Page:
Home > High dollar to blame for high relative wages – RBA

High dollar to blame for high relative wages – RBA

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Australia’s high relative wage rates are largely a product of our high exchange rate and in most cases wages growth is not unusually high, according to the Reserve Bank.

As AAP reports, RBA deputy governor Philip Lowe said in a speech at an Australian Business Economists event last night that, while there are areas in the Australian economy in which wages are higher than they should be, in general they are not growing too quickly.

“…it is also useful to recall that over the past two decades or so, aggregate wage outcomes have been consistent with the inflation target and with a trend decline in the unemployment rate,” he said.

“They have also been associated with a fairly low share of wages in national income.”

One of the reason wages are high compared to other countries and are affecting international competitiveness, Lowe said, is that the dollar is still too high. When expressed in foreign currency terms they are high.

“A lower exchange rate would obviously make a difference to these comparisons.” Lowe explained.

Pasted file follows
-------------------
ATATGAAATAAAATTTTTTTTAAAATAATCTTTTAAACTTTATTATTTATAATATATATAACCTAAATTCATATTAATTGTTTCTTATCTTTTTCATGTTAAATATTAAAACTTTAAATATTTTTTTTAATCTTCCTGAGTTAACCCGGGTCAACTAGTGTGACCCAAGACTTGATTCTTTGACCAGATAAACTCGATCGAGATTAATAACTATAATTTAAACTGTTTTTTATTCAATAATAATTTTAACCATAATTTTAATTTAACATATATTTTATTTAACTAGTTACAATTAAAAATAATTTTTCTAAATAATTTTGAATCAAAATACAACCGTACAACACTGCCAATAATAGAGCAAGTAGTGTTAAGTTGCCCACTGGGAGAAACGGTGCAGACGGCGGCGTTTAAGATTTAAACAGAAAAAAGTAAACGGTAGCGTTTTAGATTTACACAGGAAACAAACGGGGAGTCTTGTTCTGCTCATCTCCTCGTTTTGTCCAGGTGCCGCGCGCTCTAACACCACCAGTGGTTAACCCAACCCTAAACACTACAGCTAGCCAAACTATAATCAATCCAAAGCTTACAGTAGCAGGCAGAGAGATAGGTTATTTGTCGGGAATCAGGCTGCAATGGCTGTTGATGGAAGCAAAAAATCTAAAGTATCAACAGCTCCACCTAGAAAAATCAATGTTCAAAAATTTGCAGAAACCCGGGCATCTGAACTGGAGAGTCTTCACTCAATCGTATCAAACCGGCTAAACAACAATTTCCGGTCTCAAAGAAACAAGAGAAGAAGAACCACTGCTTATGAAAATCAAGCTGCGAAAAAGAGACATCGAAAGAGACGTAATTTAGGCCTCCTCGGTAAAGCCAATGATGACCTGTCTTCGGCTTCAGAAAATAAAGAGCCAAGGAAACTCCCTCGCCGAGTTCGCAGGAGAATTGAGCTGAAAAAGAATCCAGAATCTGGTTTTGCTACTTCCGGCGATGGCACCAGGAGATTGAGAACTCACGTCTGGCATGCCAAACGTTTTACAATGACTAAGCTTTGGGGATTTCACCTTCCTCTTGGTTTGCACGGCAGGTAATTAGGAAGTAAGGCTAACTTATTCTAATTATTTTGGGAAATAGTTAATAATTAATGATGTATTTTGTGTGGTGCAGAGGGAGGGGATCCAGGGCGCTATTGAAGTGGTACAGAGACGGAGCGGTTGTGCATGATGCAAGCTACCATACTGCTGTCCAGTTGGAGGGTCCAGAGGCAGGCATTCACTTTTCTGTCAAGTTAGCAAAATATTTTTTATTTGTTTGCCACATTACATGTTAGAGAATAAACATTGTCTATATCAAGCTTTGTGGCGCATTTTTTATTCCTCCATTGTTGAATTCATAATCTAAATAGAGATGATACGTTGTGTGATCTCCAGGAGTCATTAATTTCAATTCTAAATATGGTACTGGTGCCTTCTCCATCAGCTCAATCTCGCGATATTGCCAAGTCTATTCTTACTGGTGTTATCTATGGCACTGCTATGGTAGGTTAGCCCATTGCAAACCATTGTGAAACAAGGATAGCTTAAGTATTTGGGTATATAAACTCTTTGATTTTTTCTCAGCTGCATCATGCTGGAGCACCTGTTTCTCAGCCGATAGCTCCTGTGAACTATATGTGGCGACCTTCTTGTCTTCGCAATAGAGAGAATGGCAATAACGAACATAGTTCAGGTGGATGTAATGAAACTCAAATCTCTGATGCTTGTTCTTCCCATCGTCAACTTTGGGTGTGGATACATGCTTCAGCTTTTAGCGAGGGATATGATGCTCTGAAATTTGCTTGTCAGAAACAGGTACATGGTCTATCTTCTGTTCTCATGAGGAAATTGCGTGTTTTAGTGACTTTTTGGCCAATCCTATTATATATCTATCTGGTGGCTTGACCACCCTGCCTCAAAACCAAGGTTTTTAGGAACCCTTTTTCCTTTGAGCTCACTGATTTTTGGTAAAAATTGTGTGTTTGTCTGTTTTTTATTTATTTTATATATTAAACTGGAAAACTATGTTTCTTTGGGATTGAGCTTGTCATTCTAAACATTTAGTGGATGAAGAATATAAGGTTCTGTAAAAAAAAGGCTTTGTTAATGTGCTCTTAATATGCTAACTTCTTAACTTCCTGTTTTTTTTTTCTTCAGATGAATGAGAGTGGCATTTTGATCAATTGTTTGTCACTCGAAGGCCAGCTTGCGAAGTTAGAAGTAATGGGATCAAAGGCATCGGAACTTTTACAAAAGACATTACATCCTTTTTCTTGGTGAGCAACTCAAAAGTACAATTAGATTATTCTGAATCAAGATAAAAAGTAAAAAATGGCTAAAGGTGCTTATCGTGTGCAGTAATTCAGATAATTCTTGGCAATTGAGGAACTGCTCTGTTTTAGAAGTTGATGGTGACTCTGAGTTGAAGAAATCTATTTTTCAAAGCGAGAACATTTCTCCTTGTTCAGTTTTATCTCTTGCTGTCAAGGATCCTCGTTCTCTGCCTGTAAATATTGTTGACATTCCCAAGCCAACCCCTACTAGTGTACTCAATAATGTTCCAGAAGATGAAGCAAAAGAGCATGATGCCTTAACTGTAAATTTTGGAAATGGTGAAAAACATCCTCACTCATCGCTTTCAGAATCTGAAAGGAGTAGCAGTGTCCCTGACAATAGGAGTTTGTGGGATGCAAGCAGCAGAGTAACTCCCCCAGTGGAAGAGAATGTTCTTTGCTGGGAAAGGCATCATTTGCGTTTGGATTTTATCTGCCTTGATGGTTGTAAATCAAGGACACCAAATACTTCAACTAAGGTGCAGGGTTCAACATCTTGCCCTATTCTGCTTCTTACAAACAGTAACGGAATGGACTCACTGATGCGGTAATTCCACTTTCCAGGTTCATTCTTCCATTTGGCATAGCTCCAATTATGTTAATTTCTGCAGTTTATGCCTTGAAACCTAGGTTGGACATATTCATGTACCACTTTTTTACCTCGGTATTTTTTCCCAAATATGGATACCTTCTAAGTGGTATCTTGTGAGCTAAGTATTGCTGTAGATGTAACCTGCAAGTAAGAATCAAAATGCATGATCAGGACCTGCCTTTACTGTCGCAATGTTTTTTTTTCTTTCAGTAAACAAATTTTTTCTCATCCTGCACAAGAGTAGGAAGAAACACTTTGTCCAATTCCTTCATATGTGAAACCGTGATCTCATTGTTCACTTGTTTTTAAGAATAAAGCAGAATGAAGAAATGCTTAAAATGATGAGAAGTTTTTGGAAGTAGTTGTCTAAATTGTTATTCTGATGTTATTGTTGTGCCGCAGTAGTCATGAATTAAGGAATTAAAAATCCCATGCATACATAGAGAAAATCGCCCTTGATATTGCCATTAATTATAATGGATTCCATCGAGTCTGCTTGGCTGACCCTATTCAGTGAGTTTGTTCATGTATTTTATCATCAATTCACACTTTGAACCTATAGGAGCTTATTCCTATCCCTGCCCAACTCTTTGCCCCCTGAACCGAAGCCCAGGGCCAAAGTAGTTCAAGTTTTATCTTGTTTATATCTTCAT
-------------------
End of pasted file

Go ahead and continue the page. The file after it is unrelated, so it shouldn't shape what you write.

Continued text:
He also said that the RBA has been saying for some time that a lower Australian dollar would be helpful from an overall macroeconomic point of view.

“To date, as we expected, we have seen some adjustment, but if our assessment of the fundamentals is correct we would expect to see more in time,” he said.

Lowe also said that Australia needs to develop an economy in which value added is high.

“We need to be able to produce a range of goods and services very efficiently and/or be able to sell goods and services at a premium price because of their quality, their uniqueness or some other favourable attribute,” he stated.

This, he said, is true across all industries including advanced manufacturing.

"And this is why investment in human capital is so important. It is through human capital that we can create the goods and services that can deliver on this aspiration," Lowe explained.

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